Unfortunately, my message that by sticking to the AA principles of decency, honesty, thoughtfulness and not picking up the first drink indeed leading to the sunny uplands without the requirement to poison my mind several times a week with religious bigotry or alcohol now goes unheard, while those who poison the minds of newcomers with the behaviour described above, often multiple times in a day (the two who mainly drove me away regularly attend three local meetings every Saturday and two on Sunday, while often doing three around the county every Tuesday) continue to drive newcomers and long time members away with their cognitive dissonance and misreadings of what their beloved book actually says.

    When active in AA i would regularly joke with my sponsor that the reason you could open the book at random and get the answer you need to what’s troubling you is that the book simply restates the same thing about 160 times. It may have been dictated by God but certainly wasn’t proof read by anyone who ever passed an exam in English comprehension or with any knowledge of how to structure an argument. In fact, I would heretically like to suggest that it was actually written by a salesman, since it relies on the circular logic and table thumping I was taught on courses when I worked in financial services during what is now fondly described here in the UK as the great financial mis-selling era. I didn’t play then and I don’t buy it now.

    This blog, and a few other resources, are now my weekly meeting, and once again I say thank you for helping to keep me sane and sober.

  5. bob k says:

    I keep going back to look at the incredibly rich facial expression of the guy holding the Big Book on the Thumper t-shirt. My late mother would have said, “He looks like the cat who swallowed the canary!” I can’t begin to describe all that the smug look implies. It’s ineffable, perhaps. Another good word—not “bowdlerized,” but another delicious word nonetheless.

    With apologies to Bobby Beach, and no disrespect, that thumper’s face may be the best part of this week’s presentation.

  6. Tim B. says:


    • Bobby Beach says:


      Term Used For The ‘F’ Word
      ‘Shut The Hell Up You Freaken Jerk’

      The Urban Dictionary

      It may be different in Kansas, Dorothy.

  7. Arthur S. says:

    Ya, well the problem is when an atheist recovers it undermines the theistic members. “If you didn’t need god to recover then you’re not a real alcoholic.”

    People commit suicide and no one bats an eye; take away the Lord’s Prayer and people lose their minds.

    • kharrisma says:

      “Amen” to that! 🙂

    • Mike O says:

      Even more insulting than the notion that the heretic is “not a real alcoholic” is that they’re “not really sober”, as sobriety is ONLY the SPIRITUAL CONDITION reached after the thorough, honest and successful completion of the 12 STEPS OF ALCOHOLICS ANONYMOUS (always spelled out fully as “ALCOHOLICS ANONYMOUS”). These pious turds think that there’s is “real sobriety” and all others is merely “dry” time being wasted on “dry drunks.” It’s perhaps the most unctuous part of the underbelly of rabid, Big Book Thumper AA culture and its many iterations. It’s all John Wayne style “more sober than thou” mythology.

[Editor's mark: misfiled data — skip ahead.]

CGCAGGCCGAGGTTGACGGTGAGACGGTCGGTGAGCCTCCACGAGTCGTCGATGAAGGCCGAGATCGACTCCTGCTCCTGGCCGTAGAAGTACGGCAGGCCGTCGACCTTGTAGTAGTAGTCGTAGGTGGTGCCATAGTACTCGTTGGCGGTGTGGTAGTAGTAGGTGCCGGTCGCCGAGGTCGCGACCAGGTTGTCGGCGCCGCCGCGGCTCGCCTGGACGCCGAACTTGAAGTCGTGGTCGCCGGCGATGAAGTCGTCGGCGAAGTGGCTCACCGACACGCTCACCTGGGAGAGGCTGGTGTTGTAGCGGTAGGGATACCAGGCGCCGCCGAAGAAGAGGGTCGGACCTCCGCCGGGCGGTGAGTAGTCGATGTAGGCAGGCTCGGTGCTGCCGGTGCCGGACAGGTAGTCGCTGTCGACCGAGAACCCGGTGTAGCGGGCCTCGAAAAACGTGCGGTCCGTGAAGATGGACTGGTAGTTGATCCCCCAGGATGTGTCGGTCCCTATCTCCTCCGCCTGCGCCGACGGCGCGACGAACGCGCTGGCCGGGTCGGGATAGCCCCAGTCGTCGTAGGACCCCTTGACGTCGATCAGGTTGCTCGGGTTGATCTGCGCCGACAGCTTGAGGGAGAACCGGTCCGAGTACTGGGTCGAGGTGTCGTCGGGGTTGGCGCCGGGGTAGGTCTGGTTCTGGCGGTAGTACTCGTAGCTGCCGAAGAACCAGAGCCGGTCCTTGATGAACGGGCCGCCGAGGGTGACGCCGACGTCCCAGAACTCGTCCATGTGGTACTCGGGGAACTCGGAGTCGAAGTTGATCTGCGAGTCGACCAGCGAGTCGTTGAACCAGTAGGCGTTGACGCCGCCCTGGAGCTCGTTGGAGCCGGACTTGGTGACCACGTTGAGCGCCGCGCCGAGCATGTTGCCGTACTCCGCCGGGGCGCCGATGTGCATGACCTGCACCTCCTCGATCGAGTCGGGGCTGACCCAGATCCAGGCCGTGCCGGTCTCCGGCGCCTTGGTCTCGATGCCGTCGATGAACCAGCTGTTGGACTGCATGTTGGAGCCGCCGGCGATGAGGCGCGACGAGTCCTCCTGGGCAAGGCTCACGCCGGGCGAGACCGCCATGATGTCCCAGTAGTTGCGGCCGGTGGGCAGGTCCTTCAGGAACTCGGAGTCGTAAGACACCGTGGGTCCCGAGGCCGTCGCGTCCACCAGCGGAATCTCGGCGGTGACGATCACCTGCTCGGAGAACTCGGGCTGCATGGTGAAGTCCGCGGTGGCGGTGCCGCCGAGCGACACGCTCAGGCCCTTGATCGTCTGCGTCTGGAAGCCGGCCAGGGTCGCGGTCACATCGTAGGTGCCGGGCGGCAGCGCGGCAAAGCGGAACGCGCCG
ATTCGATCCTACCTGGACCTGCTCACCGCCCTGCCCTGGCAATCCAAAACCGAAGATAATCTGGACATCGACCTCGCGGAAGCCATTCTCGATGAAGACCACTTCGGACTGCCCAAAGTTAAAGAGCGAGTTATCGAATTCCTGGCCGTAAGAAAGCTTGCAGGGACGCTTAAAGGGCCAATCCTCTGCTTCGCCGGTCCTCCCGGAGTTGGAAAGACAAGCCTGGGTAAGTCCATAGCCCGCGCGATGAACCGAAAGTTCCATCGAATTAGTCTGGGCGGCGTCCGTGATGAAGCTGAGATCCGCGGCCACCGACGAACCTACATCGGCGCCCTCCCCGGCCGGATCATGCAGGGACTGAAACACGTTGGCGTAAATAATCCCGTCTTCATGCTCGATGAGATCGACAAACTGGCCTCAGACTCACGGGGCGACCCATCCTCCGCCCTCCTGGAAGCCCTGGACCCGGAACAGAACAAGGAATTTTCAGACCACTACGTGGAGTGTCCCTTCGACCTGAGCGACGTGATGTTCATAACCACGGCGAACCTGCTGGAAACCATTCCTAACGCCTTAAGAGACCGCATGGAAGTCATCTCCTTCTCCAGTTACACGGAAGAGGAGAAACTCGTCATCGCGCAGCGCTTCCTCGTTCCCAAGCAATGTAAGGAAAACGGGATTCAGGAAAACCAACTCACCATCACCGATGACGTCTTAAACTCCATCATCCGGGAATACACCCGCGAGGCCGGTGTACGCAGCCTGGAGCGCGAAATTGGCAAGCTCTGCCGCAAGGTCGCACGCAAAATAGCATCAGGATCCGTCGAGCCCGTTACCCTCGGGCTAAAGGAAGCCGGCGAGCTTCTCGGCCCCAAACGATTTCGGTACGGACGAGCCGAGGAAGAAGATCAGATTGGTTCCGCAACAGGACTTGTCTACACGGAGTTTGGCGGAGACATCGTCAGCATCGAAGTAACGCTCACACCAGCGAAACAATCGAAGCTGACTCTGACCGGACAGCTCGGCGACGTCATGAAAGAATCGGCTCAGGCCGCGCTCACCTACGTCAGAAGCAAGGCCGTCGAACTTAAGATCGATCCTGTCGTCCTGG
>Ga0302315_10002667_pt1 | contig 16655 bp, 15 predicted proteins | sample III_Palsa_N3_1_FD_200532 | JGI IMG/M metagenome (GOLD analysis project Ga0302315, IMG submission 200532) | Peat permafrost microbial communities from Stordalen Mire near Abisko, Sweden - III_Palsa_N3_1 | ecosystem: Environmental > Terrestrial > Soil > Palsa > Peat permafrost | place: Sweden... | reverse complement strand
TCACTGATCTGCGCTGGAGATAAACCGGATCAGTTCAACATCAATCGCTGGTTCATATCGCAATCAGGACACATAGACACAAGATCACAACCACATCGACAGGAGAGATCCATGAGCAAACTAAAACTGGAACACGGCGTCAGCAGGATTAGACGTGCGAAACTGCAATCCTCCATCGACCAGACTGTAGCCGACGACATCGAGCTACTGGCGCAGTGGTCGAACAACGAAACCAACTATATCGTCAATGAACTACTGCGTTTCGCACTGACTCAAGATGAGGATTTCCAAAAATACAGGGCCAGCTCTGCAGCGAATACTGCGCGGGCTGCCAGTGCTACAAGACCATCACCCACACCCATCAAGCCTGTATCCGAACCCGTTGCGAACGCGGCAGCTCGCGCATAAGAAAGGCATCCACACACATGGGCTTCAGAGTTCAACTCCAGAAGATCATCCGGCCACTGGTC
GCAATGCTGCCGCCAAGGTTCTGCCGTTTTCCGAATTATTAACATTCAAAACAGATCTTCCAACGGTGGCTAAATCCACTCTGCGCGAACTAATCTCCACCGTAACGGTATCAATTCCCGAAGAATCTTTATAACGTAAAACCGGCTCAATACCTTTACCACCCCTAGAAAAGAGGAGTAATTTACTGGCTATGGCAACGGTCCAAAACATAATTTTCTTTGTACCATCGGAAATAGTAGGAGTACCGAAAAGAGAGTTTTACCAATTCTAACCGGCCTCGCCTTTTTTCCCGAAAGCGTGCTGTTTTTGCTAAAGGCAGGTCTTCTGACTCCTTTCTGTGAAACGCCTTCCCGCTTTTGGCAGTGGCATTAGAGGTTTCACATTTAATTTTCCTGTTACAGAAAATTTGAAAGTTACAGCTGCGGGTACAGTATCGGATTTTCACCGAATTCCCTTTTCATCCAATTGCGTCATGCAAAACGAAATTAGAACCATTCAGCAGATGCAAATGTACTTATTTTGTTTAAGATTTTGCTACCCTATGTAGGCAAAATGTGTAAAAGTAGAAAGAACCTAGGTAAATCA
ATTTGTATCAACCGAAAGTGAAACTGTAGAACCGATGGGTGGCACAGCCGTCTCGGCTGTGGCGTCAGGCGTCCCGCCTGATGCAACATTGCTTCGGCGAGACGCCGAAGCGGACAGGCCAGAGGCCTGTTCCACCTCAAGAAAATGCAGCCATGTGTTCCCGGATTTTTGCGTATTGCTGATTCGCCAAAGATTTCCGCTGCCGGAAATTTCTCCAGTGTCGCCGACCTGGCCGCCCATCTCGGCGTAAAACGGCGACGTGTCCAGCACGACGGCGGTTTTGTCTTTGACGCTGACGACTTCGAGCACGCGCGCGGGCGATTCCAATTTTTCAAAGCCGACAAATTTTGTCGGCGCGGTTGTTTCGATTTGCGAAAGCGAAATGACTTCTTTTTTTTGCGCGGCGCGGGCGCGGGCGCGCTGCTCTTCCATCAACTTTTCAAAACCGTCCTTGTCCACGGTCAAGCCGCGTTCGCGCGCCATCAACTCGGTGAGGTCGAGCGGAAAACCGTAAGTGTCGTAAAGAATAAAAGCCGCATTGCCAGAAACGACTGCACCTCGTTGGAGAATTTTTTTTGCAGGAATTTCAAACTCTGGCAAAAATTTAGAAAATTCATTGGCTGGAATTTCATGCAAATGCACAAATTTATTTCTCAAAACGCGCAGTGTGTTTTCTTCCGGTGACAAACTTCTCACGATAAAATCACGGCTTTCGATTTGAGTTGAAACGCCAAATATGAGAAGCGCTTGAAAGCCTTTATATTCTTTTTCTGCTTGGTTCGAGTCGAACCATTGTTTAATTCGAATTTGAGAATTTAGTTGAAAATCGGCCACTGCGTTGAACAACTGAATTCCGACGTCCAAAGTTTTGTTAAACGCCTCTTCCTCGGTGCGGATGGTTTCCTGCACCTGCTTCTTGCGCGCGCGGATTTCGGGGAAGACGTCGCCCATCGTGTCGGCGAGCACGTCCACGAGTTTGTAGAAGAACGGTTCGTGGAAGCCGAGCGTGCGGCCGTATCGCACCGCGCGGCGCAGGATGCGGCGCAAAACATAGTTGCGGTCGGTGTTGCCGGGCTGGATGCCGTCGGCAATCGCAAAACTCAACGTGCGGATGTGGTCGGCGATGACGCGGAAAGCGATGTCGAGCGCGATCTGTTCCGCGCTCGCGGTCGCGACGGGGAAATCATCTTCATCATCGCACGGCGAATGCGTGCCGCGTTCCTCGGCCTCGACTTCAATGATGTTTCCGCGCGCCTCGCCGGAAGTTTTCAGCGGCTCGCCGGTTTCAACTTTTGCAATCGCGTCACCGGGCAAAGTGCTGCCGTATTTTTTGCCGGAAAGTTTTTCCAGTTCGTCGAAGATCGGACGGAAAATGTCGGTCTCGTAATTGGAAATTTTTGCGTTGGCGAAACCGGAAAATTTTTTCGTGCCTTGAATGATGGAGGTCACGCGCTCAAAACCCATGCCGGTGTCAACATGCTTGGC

• Ngaire says:

        Yes it’s a very annoying and dangerous message that they carry, unfortunately.

        It drives people away I’ve found.

    • Ngaire says:

      The term “Real Alcoholic” is in the first 164 pages of the Big Book. It has nothing to do about whether you believe in GOD or not, it has to do with uncontrollable drinking.

  8. Arthur S. says:

    A church is an divinely ordained assembly and those individuals who feel ordained by God. There are those in AA who call themselves “real alcoholics” or 1%’s; through adversity they have been ordained.

    They speak of “truths”. Be wary of these people.

  9. kharrisma says:

    I dunno… I took it for what it seemed to me to be: a caricature, on over-the-top, tongue-in-cheek exaggeration of something that, while not all-pervasive by any means, nevertheless does exist. I’ve not been around in AA for all that long, but I have already seen examples of what is described in the article. I live in a rural area where there are no secular AA meetings. I’d dearly love to have an alternative to the God-dominated meetings that are the staple around here… but even as they are, they have managed to keep this drunk sober for almost 2 years now.

  10. life-j says:

    Hmm, all bets are off on what’s going to come of it when someone writes a piece like this. In part because while there is a core group of readers here who know perfectly well where Bob is coming from, and know him well for the many great articles and books he has written over the years, someone who isn’t familiar with the site may not know what to think. It should be obvious that it is satire, and that some of the responses are bound to be satirical too, but it is evident that it is confusing to some people. Some readers are bound to not know Bob, nor for that matter, myself. Drew a lot of response, though. I guess it’s good with a bit of variety. We are not a glum lot, supposedly.